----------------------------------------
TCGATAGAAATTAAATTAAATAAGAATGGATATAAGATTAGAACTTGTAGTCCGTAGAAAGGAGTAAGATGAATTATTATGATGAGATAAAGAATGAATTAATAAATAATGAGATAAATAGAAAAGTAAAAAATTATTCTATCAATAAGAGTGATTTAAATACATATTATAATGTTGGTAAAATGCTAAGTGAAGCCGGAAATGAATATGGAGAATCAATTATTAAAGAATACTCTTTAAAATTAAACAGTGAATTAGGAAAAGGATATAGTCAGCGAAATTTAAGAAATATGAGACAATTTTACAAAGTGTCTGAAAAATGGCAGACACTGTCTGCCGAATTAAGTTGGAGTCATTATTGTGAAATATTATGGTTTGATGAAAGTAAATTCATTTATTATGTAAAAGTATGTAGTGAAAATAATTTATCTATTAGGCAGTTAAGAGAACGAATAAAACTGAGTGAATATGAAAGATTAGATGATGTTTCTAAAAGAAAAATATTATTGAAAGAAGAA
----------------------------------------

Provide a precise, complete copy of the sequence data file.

TCGATAGAAATTAAATTAAATAAGAATGGATATAAGATTAGAACTTGTAGTCCGTAGAAAGGAGTAAGATGAATTATTATGATGAGATAAAGAATGAATTAATAAATAATGAGATAAATAGAAAAGTAAAAAATTATTCTATCAATAAGAGTGATTTAAATACATATTATAATGTTGGTAAAATGCTAAGTGAAGCCGGAAATGAATATGGAGAATCAATTATTAAAGAATACTCTTTAAAATTAAACAGTGAATTAGGAAAAGGATATAGTCAGCGAAATTTAAGAAATATGAGACAATTTTACAAAGTGTCTGAAAAATGGCAGACACTGTCTGCCGAATTAAGTTGGAGTCATTATTGTGAAATATTATGGTTTGATGAAAGTAAATTCATTTATTATGTAAAAGTATGTAGTGAAAATAATTTATCTATTAGGCAGTTAAGAGAACGAATAAAACTGAGTGAATATGAAAGATTAGATGATGTTTCTAAAAGAAAAATATTATTGAAAGAAGAA